One of the Best Analyses of PRT You’ll Ever See

Post by Steven Dale

Image via swiftprt.com.

We here at The Gondola Project tend to be a pretty open-minded group of individuals with our readership generally following suit. We’re not, however, slaves to fads or trends. When we look at new ideas, innovations and technologies, we try our very best to be objective and analytical about them (but appreciate and love the craziness of things like the Chinese Tunnel Bus™).

We approach things from a position of empirical skepticism. We need to see that something can actually work – or at the very least, that the theory and logic underpinning a concept makes sound and reasonable sense. As a result, we’ve tended not to have a fondness for the mythologized panacea of the public transportation world; Personal Rapid Transit (check here and here for two of our more interesting debates with PRT advocates).

The fundamental logic behind PRT is quite simply flawed with most advocates of the technology blind to the economic and technological limitations of it. But that doesn’t prevent it from being continually trotted out as transportation messiah.

That’s why the work of blogger and researcher Apatzer is so fascinating.

Over at a brand new site called Swiftprt.com Apatzer meticulously (and sometimes exhaustingly) details the 6 months he spent researching and coding a simulated PRT network to investigate the technology’s feasibility.

His basic findings are that PRT is financially unfeasible; is incapable of providing the needed capacity in dense urban environments; and cannot provide the time savings over the private automobile typically sold by PRT advocates and companies.

I won’t go through his entire analysis as that would take about as long as it took him to do his study. As such, it’s hard for us to say whether his work is “right” or “wrong.” But for anyone interested in PRT as a viable urban transportation solution, they should spend a serious amount of time and energy exploring his work.

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  1. I read the swift PRT site a couple of weeks ago, and as you say it is of an excellent standard. I feel that you miss represent it in one way. In it he concludes, not that PRT is infeasible, but that the raised maglev is prohibitively expensive, largely because of the cost of steel compared to concrete/asphalt. "It is clear that a maglev based personal rapid transit elevated track system should not be pursued as a business." However I think the implication of his conclusions are that he sees self driving cars as the future. Possibly extrapolated to the extent at which they could be considered a PRT system?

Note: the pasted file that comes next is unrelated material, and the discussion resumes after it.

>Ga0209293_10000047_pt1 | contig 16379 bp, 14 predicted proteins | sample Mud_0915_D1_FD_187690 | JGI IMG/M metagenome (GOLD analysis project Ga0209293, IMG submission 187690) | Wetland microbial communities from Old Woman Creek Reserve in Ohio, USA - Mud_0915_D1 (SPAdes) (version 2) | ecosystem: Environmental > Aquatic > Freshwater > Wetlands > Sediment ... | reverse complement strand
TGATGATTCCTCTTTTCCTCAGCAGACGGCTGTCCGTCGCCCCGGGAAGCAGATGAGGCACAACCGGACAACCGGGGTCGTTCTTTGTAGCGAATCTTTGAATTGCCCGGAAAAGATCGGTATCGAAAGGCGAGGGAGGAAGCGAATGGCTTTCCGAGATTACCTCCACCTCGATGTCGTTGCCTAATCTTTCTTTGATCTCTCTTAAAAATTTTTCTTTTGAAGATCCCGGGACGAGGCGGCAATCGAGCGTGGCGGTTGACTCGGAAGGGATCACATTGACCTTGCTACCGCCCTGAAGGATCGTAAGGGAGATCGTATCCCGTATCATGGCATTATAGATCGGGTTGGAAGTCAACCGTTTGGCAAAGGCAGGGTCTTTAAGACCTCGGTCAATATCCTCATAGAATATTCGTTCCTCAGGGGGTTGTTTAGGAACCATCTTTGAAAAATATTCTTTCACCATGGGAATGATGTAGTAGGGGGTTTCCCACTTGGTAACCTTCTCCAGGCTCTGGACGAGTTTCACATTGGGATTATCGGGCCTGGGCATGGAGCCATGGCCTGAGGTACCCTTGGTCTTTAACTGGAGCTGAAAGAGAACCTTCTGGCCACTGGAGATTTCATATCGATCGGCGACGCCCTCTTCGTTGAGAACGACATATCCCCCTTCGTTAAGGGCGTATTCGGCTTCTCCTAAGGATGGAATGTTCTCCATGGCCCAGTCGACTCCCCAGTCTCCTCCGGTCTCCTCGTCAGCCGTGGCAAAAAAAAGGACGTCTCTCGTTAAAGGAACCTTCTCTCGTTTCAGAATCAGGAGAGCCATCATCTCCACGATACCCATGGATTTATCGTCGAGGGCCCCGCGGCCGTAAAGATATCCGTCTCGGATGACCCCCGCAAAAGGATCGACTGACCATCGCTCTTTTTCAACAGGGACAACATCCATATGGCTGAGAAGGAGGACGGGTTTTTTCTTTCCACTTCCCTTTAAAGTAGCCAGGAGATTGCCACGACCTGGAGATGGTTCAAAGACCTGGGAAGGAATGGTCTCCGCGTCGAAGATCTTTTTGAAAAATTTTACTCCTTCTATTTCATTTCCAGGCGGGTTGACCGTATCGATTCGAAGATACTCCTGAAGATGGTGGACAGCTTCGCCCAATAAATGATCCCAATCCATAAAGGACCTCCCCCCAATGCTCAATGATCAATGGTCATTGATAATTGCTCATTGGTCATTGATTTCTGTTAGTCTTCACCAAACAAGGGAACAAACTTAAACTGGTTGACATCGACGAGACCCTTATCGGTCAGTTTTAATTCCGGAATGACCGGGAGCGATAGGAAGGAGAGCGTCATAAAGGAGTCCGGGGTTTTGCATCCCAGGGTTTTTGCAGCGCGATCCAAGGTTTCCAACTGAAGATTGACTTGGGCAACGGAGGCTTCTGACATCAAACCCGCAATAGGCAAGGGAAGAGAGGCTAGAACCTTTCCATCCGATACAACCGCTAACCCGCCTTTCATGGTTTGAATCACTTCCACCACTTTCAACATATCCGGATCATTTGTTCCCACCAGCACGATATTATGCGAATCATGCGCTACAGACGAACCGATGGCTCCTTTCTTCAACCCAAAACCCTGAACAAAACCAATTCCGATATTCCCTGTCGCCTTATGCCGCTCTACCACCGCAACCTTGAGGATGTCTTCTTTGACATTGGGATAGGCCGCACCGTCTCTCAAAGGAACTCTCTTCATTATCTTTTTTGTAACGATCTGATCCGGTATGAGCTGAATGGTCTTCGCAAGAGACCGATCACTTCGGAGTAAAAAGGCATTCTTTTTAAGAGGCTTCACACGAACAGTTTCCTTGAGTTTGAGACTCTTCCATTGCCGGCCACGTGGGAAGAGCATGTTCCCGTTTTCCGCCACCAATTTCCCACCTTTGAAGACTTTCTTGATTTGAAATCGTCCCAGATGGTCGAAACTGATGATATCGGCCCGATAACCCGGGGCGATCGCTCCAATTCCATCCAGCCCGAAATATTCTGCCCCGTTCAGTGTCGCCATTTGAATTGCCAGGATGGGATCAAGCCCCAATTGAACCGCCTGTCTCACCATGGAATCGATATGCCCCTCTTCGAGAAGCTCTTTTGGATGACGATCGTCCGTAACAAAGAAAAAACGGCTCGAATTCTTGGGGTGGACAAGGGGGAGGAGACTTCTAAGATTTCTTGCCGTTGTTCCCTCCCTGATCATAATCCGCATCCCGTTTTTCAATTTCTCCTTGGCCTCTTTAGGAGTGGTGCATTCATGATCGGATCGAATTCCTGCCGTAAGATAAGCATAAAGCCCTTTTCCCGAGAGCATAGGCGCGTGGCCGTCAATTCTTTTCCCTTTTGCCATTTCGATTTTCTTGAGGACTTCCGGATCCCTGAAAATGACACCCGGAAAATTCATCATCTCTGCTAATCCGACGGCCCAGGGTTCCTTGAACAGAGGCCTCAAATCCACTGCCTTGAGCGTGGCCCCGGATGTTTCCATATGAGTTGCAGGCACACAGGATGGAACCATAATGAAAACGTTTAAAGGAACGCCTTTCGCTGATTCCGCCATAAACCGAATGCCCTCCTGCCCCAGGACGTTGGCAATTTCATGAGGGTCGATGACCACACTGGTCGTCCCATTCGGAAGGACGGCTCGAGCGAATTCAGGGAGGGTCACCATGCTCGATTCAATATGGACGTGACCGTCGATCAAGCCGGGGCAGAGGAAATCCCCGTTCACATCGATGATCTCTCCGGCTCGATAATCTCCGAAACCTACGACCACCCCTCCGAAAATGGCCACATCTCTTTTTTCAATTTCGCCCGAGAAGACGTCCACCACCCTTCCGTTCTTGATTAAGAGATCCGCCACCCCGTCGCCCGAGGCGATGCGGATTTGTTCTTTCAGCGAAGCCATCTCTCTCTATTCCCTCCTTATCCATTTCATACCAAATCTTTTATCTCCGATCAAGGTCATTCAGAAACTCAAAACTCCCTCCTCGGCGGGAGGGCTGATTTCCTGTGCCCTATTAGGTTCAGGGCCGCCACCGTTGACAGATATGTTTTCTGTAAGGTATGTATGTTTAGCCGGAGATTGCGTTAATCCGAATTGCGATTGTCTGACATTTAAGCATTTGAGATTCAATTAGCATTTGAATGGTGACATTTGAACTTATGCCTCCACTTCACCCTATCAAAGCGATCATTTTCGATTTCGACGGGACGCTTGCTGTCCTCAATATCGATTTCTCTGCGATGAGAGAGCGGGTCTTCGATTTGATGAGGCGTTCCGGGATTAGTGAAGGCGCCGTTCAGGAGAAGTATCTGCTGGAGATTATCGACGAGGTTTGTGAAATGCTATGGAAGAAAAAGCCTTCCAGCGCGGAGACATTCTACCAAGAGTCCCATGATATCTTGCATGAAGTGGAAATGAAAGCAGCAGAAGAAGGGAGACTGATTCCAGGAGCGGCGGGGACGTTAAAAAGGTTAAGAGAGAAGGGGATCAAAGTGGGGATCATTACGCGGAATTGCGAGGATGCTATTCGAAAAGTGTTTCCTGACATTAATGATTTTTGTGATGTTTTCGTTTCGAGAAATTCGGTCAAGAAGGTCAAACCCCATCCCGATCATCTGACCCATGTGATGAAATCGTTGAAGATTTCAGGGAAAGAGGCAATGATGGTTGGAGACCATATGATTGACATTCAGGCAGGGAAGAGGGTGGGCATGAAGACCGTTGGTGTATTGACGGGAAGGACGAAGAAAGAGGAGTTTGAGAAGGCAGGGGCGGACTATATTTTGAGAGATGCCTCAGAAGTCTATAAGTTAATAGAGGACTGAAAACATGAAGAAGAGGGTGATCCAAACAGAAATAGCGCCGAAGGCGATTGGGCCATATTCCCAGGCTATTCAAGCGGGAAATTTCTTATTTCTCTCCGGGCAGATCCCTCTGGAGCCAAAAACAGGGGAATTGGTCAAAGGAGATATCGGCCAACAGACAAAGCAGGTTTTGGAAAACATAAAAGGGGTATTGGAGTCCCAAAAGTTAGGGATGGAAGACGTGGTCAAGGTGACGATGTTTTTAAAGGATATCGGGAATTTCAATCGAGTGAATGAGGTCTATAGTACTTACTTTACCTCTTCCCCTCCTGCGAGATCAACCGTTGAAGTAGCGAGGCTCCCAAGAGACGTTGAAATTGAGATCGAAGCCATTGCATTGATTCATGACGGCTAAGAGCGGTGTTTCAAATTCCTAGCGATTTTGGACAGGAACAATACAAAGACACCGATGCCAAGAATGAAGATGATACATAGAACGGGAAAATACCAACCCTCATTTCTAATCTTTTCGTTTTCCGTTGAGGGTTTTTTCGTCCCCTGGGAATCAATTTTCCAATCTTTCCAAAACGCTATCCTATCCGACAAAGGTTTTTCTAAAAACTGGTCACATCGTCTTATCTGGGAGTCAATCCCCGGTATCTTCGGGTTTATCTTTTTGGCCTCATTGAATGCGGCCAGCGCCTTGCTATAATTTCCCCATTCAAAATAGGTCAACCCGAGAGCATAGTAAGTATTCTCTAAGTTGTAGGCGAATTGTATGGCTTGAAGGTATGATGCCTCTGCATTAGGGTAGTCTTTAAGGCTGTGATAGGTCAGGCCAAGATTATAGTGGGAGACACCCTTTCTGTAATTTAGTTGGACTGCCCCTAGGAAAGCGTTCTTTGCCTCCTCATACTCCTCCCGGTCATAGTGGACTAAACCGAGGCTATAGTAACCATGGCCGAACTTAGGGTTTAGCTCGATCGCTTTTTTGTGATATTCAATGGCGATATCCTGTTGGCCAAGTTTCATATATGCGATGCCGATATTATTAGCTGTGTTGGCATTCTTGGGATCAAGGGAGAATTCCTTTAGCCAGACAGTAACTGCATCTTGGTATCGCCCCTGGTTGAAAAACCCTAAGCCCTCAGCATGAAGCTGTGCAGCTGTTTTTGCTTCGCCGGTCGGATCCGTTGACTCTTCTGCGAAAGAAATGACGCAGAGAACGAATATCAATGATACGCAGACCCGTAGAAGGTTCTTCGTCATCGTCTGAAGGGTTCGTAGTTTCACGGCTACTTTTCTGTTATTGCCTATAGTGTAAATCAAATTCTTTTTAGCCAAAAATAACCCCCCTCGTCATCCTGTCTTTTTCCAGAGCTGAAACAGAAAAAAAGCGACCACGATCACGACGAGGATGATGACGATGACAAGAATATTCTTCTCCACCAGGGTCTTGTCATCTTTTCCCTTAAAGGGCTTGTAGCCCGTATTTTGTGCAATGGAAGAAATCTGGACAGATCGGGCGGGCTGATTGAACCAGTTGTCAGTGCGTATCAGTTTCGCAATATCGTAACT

2. Giles, Your quibble is somewhat justified. At the same time, however, I'm not sure even a more "standard" PRT system would be cost-efficient enough to justify the technology. Furthermore, that doesn't eliminate the other problems Apatzer around with the technology. Funny you mention the self-driving car as PRT. We made a similar point in a previous point here.
  3. This is a really awesome site. But why does he say it "is similar in cost to ski-lift systems, where cost runs around $2 – 3m per kilometer[9]." The examples is a lift through a tunnel in a mountain http://www.snowbird.com/about/construction/peruvian.html I thought ropeway transport was one of the cheapest of options, does it equal construction cost of elevated maglev?
  4. I found that a touch odd myself. I think what he's doing is this: Because the upright structures he imagines would be similar to a ski lift (towers, bases, etc.), he reasons that to be an appropriate comparison. Furthermore, because a PRT Maglev would have dramatically slimmer infrastructure needs than a full-scale maglev system, I don't think he's making the comparison to a "elevated maglev." And did I just totally miss the fact that there's a ski lift running THROUGH a mountain in Utah?!?
  5. You present your site as being 'Open-minded". In light of this statement, could you please tell me why some responses from PRT advocates are being refused? It is easy to believe Dr Vuchic or Avidor, who have never built anything, and who say PRT lacks potential volume. It is easy to compare PRT with the cost of roads, without including the cost of cars and fuel and other costs, which gives a slanted view. Can you give us the capacity (passengers/hour) of the gondolas?
  6. Hi Jack, I'm not sure where you're going with this, but we've never refused any pro-PRT comments - so long as they're phrased respectfully and politely. But that goes for any comment. If there's a comment we somehow missed, feel free to call our attention to it. And we'll be glad to remedy the situation. As for your comment about Vuchic having never built a PRT system . . . Fair enough. But strangely the PRT industry has never built a PRT system either, so you'll forgive me if I let that one go. As for gondola capacity - up to 6-8k pphpd (depending who you ask). That number's all over this site.
  7. Apatzer made a comparison mistake regarding "track" costs : He compared the 5,6 million$ cost of Snowbird Peruvian lift : this represent the total cost that in a Gondola is made by more than 60% from the stations - if the Peruvian lift was to be double in length, the cost probabily will increase just by 10/15%. Really interesting work , however.
  8. Sorry , there are 2 recent Prt systems in exploitation! http://www.ultraglobalprt.com/performance-stats/ http://www.2getthere.eu/?p=990 Plus the WVU for 40 years! http://transportation.wvu.edu/prt In Brasil they plan a system that is a mix between gondola and prt http://www.misterbrasilprt.com.br/ I just think gondola-systems do not exclude PRT-systems! Just depends on the situation!